Does Diabetes Cause High Blood Pressure? – Ways to Lower Pressure

What is blood pressure? I’m going to try and not get too technical here, but I think most folks know that it is basically the force of your blood flowing through your blood vessels. So, Does Diabetes Cause High Blood Pressure? Let’s explore this:

What is the Connection Between Diabetes & Hypertension?

Blood Pressure Explanation

Your health care provider or physician takes your blood pressure numbers with a blood pressure monitor which I’m sure everyone has done more than once in their lives.

The results are two numbers such as a normal pressure reading 120/80. Each number is very important. There is a connection between high blood pressure and diabetes which I’ll discuss later.

The “top” number (in this case 120) represents the pressure at which your heart beats and pushes blood through your vessels. This is otherwise known as “systolic” pressure. The “bottom” number (80) represents the pressure when your vessels begin to relax between heartbeats.

This is also referred to as the “diastolic” pressure. So basically, you’re looking for your numbers to be in the 120/80 range. That’s really all you need to know and be comfortable with. Make sure you know where your numbers should be.

Number Risks and High Blood Pressure

  • Healthy blood pressure: 120/80
  • Beginning of high blood pressure: between 120/80 and 140/90
  • High blood pressure: Anything over 140/90

Obviously you want your blood pressure lower because that decreases the possibilities of having or preventing a stroke or heart attack. You should always know your blood pressure numbers as well as your blood sugar numbers because both play a very important part of your health.

You won’t know if you have high blood pressure unless it’s checked by your doctor or yourself if you have a home monitor to do so. It is a silent issue so don’t ignore having it checked. It’s very serious.

EKG of the Heart

This is not a good combination to say the least. I have my own blood pressure under control and check it with my own monitor at home. Having type 2 diabetes will increase your risk of having high blood pressure.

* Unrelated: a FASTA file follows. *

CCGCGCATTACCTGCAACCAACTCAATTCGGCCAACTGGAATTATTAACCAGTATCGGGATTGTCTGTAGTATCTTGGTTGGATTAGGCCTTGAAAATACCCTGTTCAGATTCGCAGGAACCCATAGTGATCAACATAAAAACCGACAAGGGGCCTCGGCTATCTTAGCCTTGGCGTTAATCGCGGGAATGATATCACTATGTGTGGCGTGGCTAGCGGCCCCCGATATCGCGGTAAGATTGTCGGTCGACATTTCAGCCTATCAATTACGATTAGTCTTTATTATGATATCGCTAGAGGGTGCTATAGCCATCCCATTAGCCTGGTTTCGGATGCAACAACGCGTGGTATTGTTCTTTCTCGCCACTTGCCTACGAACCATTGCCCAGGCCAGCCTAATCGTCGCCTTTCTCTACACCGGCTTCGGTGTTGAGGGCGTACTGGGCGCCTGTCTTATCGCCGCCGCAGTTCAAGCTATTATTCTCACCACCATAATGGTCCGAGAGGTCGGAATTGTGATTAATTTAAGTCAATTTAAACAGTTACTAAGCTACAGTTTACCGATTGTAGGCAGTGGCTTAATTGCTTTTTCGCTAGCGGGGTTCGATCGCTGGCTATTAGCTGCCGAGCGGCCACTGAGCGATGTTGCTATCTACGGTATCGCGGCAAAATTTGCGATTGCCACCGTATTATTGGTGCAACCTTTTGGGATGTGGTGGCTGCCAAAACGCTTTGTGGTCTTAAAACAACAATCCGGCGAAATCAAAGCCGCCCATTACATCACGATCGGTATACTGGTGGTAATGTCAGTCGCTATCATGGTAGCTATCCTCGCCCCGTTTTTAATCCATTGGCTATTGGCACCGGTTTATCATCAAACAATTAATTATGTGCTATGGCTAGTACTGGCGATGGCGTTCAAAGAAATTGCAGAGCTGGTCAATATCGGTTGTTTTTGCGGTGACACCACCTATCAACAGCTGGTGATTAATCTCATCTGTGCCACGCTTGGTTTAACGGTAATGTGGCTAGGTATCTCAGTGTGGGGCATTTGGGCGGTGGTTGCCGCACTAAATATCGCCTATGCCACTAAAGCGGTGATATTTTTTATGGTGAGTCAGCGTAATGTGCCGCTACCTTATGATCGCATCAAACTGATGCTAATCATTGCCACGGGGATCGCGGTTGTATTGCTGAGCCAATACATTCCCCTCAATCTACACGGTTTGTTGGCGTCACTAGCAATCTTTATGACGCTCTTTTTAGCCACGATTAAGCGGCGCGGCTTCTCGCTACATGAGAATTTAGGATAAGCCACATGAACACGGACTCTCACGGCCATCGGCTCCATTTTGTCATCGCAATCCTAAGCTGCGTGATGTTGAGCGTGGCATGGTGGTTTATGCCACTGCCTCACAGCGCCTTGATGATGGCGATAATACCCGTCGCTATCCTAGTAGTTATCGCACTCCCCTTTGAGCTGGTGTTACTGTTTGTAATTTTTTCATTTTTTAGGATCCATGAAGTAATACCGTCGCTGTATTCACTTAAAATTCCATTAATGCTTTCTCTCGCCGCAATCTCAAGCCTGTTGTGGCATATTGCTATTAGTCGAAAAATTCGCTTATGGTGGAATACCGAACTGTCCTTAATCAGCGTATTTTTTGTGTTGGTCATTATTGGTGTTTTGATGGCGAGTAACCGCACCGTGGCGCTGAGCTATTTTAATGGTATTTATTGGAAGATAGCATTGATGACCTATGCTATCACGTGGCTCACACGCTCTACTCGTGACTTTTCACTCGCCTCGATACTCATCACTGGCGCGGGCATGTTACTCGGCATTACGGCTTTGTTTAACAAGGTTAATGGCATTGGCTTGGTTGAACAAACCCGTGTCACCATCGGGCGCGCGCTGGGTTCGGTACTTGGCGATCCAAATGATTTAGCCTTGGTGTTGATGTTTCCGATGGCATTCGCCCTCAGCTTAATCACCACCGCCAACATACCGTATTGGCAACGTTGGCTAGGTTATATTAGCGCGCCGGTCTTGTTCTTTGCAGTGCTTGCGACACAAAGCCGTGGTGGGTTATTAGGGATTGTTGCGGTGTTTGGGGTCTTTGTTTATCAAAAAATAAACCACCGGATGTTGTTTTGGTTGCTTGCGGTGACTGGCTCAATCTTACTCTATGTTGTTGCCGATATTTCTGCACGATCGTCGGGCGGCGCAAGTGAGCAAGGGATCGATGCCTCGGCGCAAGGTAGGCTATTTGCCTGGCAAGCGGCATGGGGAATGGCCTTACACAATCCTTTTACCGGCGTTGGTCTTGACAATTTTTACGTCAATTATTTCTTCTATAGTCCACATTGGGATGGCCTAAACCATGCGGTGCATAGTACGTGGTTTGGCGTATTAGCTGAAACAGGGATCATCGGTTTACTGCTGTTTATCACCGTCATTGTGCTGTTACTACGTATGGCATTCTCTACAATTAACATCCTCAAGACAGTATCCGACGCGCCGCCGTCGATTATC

Risks for heart disease come from high blood pressure and high blood sugar. Having diabetes increases heart problems by 4 times as much in females and 2 times as much in males. With high blood pressure and diabetes your risk doubles over those numbers.

Since a resistance to insulin causes type 2 diabetes, this causes a build up of sugar in the blood. You’ll want a reliable test kit to monitor your sugar numbers. Obesity is a big cause of this. A buildup of sugar in the blood makes more insulin and in turn the insulin makes your body retain more fluids and salt and guess what?

This is one way that diabetes and high blood sugar increase your risk for high blood pressure. You also want to watch that you don’t have low blood sugar either. This is even worse than high blood sugar.

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Reduce Diabetes Issues With Lower Blood Pressure

If you have diabetes and high blood pressure, then the best way for you to decrease your chances of death is to keep your blood pressure down. In addition, you’re also prone for risks relating to kidney and eye complications too. The most common cause of blindness is due to diabetes.

You can lower all your diabetes risks by approximately 12% just by keeping your lower blood pressure number by 10 points. If you have diabetes, then shoot for your numbers to be at or lower than 120/90. If you have kidney disease too, then aim for 130/80.

Watch the Video Below for More on Diabetes & Blood Pressure

Lower Your Blood Pressure With These Healthy Tips

Welcome to Healthy Life

  • Don’t smoke. Period. There’s nothing healthy about smoking.
  • Lose weight. I’m sure you’ve been told that before? Losing weight lowers your blood pressure.
  • Limit salt intake. One teaspoon a day at most. Salt is NOT good for high blood pressure. Stay away from processed foods that are loaded with sodium. Go for anything with reduced or low sodium listed on the package or label.
  • Pain relievers. Over the counter anti inflammatory drugs have been known to raise blood pressure.
  • Stop drinking! OK, I only say that because I don’t drink, but seriously only have alcohol in moderate amounts. Have apple cider vinegar instead.
  • Move it! You know how important exercise is, so just get moving. Walk, do anything, just make the effort. It’s serious for your health and blood pressure to keep moving. Exercise 30 minutes a day 5 days a week.
  • Eat healthy. Vegetables and fruits and other healthy foods such as nuts, fish, and proteins. The healthier you eat, the better your blood sugar numbers and blood pressure numbers become.
  • Medication. I take my medication everyday for blood pressure and diabetes. While I am aiming for natural ways to remedy these health issues, I